Biden's Stimulus Focuses On Democratic Priorities And Reducing Poverty By 25%


The new Biden stimulus plan focuses on giving cash, housing, food and child-care support to the lower income Americans.

Mr. Biden released his $1.9 trillion plan on Thursday, urging Congress to help states, provide money to households and accelerate vaccinations in the early days of his administration. (Democrats have slim House and Senate majorities so they can pass new legislation). Some not Covid related topics the relief highlights are the ideas of an increase in the child tax credit for low-income households and expanded paid leave for workers.

Recent economic data shows the recovery is slowing to a snails pace and December numbers also may foreshadow a economic downturn. Retail sales fell for a third straight month in December. The economy lost jobs in December, the Labor Department said last week, ending seven months of employment gains.

The proposed $1,400-a-person payments will top off the $600 checks approved in December to bring the total to the promised $2,000. The Biden plan would extend a 15% increase in food-stamp benefits through September and expand federal support for child-care providers and parents. The plan would continue a federal eviction moratorium through September, and offer $30 billion in assistance for rent and utility bills and $5 billion for emergency housing. The plan would also raise the minimum wage to $15 an hour (assistance for the less fortunate based on future taxes is one thing, but such a raise to the minimum wage may cause issues for small businesses). Its unclear if the Biden administration has the votes to increase the wage and increase paid leave proposals.

Mr. Biden would also bolster the earned-income tax credit, which is a wage subsidy. And he would increase the current $300-per-week federal unemployment benefits supplement to $400 and extend the expiration date from mid-March through September.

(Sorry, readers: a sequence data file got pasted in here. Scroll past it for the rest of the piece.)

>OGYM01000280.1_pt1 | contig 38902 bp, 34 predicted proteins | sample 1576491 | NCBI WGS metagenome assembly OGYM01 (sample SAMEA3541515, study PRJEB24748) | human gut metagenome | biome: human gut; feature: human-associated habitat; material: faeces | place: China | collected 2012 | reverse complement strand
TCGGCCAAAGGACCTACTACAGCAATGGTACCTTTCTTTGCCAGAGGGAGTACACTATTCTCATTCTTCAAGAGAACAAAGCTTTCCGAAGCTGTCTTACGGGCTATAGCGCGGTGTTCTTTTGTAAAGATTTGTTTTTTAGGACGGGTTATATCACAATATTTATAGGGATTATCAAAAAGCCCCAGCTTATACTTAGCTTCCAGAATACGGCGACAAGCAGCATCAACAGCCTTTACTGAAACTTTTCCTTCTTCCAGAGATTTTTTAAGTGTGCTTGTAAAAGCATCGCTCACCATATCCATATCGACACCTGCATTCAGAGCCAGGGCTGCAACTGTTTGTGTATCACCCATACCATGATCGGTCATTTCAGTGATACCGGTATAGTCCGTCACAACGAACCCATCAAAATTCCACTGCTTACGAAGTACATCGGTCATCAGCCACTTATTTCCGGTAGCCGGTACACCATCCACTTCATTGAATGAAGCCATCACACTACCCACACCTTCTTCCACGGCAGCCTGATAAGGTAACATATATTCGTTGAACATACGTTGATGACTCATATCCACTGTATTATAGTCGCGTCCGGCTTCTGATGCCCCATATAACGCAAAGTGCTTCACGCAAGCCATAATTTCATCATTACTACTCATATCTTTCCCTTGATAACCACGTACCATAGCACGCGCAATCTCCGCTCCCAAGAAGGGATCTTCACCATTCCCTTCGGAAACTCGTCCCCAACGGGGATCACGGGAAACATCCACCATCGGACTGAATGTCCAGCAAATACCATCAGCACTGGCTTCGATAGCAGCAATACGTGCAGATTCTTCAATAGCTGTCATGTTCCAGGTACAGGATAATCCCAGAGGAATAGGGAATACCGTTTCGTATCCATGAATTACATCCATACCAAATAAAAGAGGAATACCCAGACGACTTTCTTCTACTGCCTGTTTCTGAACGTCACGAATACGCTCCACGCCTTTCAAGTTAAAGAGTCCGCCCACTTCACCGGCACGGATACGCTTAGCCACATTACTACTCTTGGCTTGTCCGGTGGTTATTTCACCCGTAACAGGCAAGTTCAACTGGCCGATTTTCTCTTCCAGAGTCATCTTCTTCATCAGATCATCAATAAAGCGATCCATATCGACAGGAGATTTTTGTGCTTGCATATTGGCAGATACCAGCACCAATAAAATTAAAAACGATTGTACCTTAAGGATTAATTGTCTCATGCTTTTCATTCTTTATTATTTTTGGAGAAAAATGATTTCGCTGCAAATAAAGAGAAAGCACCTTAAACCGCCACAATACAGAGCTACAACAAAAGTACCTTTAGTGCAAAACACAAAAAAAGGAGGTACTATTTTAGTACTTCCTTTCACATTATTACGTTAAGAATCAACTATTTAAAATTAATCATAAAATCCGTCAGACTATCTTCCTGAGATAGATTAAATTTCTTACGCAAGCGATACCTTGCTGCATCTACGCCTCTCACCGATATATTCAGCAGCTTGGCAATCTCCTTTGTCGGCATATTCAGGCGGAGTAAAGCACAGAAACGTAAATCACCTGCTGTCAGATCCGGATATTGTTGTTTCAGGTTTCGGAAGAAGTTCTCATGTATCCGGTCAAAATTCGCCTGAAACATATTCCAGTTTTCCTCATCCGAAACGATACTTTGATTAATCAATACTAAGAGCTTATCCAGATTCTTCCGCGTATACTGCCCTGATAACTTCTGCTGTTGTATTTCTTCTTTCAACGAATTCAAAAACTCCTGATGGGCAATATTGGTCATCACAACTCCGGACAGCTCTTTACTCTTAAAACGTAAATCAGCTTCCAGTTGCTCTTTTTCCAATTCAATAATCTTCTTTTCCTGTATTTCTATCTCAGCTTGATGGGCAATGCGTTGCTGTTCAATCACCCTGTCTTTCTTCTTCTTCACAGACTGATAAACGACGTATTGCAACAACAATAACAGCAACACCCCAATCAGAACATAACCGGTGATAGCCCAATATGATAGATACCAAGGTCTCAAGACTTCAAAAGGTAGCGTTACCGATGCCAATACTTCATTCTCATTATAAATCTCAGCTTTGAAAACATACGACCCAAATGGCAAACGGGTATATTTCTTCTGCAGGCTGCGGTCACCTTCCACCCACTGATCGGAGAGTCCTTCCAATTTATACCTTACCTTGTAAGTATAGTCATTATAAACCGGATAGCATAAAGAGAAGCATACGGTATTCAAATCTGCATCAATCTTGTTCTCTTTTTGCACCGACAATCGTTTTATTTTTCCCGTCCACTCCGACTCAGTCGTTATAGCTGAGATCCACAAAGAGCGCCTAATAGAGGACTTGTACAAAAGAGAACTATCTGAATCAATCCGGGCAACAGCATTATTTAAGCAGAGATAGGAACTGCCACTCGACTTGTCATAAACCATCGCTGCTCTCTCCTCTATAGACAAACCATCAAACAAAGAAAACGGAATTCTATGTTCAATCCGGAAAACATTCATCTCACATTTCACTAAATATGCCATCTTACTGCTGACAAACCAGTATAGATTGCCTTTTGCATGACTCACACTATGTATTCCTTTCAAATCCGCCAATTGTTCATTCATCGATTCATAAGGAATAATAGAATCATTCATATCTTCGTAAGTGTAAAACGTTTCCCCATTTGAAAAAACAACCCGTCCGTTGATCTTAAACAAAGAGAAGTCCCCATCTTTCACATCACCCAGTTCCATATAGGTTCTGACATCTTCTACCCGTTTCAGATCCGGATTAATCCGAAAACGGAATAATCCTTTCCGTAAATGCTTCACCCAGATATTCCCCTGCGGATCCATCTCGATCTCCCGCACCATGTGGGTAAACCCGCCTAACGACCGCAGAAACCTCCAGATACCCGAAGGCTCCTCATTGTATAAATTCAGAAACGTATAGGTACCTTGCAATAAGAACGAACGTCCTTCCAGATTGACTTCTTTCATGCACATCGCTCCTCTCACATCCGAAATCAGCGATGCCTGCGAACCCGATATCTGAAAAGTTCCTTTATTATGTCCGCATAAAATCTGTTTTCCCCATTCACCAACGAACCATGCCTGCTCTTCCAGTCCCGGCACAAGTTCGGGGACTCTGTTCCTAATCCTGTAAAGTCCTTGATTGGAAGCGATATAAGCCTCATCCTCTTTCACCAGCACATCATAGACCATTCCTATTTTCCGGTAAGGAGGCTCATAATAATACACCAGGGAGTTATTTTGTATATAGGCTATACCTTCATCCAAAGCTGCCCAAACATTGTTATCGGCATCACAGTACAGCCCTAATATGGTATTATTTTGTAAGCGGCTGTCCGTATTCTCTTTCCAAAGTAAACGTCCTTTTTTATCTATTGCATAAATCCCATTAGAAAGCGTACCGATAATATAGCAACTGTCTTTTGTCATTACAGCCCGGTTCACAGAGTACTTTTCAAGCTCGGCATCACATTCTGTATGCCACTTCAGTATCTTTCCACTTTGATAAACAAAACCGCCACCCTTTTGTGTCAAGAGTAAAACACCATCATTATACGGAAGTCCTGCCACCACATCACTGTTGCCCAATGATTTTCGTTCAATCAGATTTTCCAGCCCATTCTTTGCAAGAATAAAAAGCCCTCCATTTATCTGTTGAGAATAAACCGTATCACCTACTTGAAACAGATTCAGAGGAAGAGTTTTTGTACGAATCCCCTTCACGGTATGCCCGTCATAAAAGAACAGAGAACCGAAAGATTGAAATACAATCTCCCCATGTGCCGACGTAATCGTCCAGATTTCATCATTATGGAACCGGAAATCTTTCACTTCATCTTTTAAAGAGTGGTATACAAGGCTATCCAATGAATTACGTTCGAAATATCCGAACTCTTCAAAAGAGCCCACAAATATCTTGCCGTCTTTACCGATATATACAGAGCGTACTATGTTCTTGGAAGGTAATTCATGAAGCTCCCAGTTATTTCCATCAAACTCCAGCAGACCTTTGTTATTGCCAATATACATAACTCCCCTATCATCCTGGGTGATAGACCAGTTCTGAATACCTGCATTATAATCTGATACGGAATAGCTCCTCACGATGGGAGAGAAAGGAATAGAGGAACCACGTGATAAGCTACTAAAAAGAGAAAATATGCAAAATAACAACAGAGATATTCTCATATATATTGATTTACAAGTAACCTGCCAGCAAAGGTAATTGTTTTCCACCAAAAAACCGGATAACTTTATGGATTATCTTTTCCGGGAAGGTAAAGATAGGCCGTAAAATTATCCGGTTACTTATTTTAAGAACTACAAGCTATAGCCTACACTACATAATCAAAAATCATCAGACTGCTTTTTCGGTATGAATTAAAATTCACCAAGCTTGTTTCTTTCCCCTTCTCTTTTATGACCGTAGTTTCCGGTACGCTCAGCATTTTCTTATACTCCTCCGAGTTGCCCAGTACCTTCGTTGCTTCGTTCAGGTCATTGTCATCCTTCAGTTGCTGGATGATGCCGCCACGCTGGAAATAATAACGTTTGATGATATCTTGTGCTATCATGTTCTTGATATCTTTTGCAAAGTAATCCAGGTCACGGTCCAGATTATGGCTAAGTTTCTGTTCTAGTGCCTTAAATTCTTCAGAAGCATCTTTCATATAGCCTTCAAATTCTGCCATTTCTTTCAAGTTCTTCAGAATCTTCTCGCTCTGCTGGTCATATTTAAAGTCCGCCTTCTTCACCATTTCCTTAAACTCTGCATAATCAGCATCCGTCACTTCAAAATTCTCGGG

Economists have argued that more government spending could help stave off an uneven and protracted economic recovery that could worsen inequality.

By giving people money they can spend on food and rent, Mr. Biden said, “That helps the whole economy grow.”

“Special interests and liberals are cheering,” said Rep. Kevin Brady (R., Texas), the top Republican on the House Ways and Means Committee. “The jobless and Main Street are left shaking their heads.”

The Biden proposals, including paid leave and money for child-care centers, would be especially beneficial for women—and women of color in particular—who are more likely to work in front-line jobs or hard-hit sectors that have seen steeper job losses, said Melissa Boteach, vice president for income security and child care at the National Women’s Law Center.

“It would be a historic turn for the U.S. safety net; it would be a historic turn in the country’s fight against child poverty; and it would bring us up to speed with most other high-income countries,” said Zach Parolin, a researcher at the Columbia University Center on Poverty and Social Policy (Mr. Parolin and several colleagues found it would reduce the poverty rate this year to 9% from 12.6% without additional aid, lifting roughly 12 million people out of poverty and bringing the rate below pre-pandemic levels).

The number of Americans who reported difficulty paying their regular bills or putting food on the table has risen since August.

“It is really centering the needs of workers that have been struggling the most, and recognizing that that’s not just the moral thing to do but the economically smart thing to do,” Ms. Boteach said.

The child tax credit would increase by %50 to $3,000 per child, plus an extra $600 for children under age 6. The plan would also make the tax credit fully refundable (households could get the entire amount, even if they make no income and pay no income tax).

Conservatives are likely to resist this fundamental change to the way the US government aids families because the change removes any link to income, said Don Schneider, an economist and former GOP aide at Cornerstone Macro in Washington.

“It’s a good conversation to have, but it would be a total rethink of what we’re doing,” he said.

Making the credit fully refundable instead of partially refundable would provide cash to the families of 27 million children, according to the Center on Budget and Policy Priorities.

The expansions of the child tax credit would last one year, but would be a success for top Democratic as its backed by senior lawmakers such as Reps. Rosa DeLauro (D., Conn.) and Richard Neal (D., Mass), and Sens. Sherrod Brown (D., Ohio) and Michael Bennet (D., Colo.).

“We need to do everything we can to ensure kids don’t suffer long-term damage from this crisis, to support middle-class families and to cut child poverty,” said Mr. Bennet, who wants monthly payments of the credit to create a universal child allowance.

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Economics, Finance and Investing